Why the Senate will only get more polarized

This growing connection between presidential and Senate voting has implications that extend well beyond the 2014 battle for control. Red-state Democrats like Louisiana’s Mary Landrieu and West Virginia’s Joe Manchin, and blue-state Republicans like Pennsylvania’s Pat Toomey and Maine’s Susan Collins, are often the most eager Senate dealmakers. But the trend toward party-line voting means there will be fewer of them. With each party holding the presidential advantage in about half the states, it also means “the contemporary Senate will be very unlikely to see big majorities” for either side, and will likely experience more frequent switches in control, notes Emory University political scientist Alan Abramowitz.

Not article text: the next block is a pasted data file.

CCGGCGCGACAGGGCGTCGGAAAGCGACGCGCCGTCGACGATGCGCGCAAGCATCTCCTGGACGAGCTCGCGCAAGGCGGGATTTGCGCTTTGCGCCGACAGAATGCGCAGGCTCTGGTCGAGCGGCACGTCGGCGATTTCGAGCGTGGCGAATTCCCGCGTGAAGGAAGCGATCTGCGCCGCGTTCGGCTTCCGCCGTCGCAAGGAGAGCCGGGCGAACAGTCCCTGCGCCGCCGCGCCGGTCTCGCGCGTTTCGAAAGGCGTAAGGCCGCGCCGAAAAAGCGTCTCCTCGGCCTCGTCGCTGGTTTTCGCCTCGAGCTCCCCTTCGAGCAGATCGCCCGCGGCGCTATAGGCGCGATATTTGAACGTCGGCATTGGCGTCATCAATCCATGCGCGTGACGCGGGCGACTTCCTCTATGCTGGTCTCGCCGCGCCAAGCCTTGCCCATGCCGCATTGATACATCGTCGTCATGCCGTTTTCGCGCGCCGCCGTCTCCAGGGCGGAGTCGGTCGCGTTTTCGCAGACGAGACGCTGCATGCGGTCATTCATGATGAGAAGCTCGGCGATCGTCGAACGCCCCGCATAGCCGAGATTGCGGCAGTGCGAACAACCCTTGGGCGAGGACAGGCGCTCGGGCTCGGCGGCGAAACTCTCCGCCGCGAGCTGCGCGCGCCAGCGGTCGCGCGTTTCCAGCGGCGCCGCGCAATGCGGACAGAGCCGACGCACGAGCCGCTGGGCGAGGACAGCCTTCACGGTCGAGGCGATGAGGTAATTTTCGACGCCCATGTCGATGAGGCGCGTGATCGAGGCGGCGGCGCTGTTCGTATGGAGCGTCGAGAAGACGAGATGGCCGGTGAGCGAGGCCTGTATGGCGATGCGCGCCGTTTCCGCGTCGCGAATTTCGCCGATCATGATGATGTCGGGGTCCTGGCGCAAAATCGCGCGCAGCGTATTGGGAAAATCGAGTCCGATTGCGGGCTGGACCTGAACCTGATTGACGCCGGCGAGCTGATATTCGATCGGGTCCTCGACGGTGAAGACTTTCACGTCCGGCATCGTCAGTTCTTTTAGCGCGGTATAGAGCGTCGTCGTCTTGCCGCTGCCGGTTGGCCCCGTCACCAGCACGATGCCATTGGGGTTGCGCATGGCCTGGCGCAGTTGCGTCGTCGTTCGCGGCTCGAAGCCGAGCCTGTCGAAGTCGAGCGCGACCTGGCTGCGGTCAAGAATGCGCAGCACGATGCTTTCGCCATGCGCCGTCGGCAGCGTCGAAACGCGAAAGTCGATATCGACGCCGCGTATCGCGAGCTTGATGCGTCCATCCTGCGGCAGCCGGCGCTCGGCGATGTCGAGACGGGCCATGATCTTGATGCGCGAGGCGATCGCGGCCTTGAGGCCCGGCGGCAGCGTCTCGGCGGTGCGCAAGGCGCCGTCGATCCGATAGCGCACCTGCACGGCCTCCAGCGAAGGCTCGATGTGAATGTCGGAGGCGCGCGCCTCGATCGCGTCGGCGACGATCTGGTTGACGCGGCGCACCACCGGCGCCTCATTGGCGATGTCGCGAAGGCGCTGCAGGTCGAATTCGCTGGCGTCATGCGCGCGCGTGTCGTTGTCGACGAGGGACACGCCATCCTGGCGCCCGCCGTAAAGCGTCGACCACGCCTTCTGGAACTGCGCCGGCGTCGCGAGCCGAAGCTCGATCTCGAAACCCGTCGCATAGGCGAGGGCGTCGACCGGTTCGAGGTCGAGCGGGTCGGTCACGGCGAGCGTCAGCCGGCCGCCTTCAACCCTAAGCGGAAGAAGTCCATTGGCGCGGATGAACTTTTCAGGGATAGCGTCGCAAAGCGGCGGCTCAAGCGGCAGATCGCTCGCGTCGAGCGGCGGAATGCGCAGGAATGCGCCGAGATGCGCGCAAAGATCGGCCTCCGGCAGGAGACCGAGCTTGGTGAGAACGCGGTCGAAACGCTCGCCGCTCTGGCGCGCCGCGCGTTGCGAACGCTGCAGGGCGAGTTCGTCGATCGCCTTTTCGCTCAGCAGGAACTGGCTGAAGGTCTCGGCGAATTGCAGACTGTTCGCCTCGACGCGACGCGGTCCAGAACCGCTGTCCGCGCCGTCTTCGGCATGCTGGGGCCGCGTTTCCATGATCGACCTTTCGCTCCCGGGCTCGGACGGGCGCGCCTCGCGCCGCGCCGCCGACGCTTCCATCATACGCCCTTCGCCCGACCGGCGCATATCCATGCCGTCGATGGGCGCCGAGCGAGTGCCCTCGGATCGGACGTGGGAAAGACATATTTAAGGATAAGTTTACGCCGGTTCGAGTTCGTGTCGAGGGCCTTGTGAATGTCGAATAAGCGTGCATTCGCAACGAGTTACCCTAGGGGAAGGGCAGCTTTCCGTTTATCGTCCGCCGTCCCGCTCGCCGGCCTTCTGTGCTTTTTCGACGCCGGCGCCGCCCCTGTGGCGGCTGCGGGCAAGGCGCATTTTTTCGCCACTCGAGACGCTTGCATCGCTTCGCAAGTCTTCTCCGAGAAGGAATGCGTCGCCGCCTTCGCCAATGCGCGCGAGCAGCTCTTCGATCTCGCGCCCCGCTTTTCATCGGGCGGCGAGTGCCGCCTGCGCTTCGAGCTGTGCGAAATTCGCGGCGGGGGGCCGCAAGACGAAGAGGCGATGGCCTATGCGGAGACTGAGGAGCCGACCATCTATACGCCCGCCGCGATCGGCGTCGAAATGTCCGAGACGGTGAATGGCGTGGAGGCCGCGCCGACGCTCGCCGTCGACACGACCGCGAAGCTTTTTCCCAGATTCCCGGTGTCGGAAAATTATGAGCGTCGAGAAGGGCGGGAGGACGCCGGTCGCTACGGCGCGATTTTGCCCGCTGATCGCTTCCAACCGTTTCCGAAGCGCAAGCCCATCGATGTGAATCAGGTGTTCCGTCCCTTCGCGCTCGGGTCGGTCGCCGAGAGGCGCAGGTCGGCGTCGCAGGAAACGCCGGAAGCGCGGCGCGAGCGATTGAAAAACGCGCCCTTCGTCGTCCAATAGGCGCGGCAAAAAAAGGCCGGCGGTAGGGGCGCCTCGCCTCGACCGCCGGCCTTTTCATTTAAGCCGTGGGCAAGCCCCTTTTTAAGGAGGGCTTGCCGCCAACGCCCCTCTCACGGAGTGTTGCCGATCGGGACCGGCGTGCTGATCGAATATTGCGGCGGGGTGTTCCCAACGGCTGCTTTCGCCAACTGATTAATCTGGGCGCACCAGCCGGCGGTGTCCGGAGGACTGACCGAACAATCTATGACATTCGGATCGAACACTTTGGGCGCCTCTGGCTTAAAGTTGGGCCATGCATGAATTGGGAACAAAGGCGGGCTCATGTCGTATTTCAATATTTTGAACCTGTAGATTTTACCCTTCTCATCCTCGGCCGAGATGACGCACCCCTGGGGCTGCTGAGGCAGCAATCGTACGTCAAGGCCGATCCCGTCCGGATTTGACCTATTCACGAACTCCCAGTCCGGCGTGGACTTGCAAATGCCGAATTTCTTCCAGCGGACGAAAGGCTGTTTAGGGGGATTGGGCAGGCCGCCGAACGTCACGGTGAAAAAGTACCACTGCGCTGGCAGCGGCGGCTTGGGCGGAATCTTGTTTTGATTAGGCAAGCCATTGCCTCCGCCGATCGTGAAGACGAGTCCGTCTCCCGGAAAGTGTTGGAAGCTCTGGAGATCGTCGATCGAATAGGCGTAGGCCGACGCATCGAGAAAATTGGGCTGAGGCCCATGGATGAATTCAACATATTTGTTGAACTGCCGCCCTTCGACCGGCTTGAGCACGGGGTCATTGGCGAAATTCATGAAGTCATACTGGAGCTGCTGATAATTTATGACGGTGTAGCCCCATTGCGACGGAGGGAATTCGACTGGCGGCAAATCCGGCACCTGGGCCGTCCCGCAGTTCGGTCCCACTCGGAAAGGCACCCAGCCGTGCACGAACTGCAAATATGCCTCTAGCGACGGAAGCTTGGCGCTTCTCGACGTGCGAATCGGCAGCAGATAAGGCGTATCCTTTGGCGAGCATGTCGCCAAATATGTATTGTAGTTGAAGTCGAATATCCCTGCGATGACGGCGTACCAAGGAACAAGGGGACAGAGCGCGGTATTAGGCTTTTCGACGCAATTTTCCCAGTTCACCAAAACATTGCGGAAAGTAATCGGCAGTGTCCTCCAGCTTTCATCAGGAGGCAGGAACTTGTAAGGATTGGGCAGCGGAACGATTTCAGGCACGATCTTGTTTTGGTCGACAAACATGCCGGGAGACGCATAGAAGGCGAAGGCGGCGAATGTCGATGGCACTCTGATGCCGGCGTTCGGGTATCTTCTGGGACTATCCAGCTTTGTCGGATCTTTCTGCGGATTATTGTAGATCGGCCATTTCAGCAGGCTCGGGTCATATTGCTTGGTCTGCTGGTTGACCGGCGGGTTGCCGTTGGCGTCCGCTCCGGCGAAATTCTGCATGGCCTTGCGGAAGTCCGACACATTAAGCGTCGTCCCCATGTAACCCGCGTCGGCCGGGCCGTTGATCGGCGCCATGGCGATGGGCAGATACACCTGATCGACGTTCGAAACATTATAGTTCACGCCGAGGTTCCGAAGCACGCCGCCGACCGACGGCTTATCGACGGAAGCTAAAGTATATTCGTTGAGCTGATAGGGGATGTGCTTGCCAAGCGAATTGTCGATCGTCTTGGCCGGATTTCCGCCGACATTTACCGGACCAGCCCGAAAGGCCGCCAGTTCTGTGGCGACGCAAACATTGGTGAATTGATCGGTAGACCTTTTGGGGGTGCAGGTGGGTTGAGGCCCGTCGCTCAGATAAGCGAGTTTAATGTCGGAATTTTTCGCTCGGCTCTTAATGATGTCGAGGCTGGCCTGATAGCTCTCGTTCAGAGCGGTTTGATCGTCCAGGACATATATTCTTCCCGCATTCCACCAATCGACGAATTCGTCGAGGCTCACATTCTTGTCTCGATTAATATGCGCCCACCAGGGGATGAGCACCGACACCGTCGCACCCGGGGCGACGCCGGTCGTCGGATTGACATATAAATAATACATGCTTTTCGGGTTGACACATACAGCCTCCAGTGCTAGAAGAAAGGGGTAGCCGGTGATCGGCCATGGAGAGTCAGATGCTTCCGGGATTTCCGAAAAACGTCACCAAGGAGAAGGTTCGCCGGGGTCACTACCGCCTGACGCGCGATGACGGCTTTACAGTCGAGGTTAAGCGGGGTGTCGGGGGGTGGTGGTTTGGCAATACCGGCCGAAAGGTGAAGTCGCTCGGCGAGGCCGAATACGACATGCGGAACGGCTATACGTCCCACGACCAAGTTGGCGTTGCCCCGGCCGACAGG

Fewer dealmakers mean fewer deals; and narrow, tenuous majorities will encourage the minority party to wage war to deny the majority any accomplishments that could reinforce their fragile advantage. Both of those trends promise yet more Senate polarization. “It changes the internal dynamics,” notes Abramowitz. A Senate that more precisely tracks the red-blue divide is less likely to transcend it with creative compromise.

In an era of unstable majorities, whichever side controls the Senate majority after November will likely find its advantage fleeting. But these underlying changes are transforming the Senate more lastingly-and not for the better.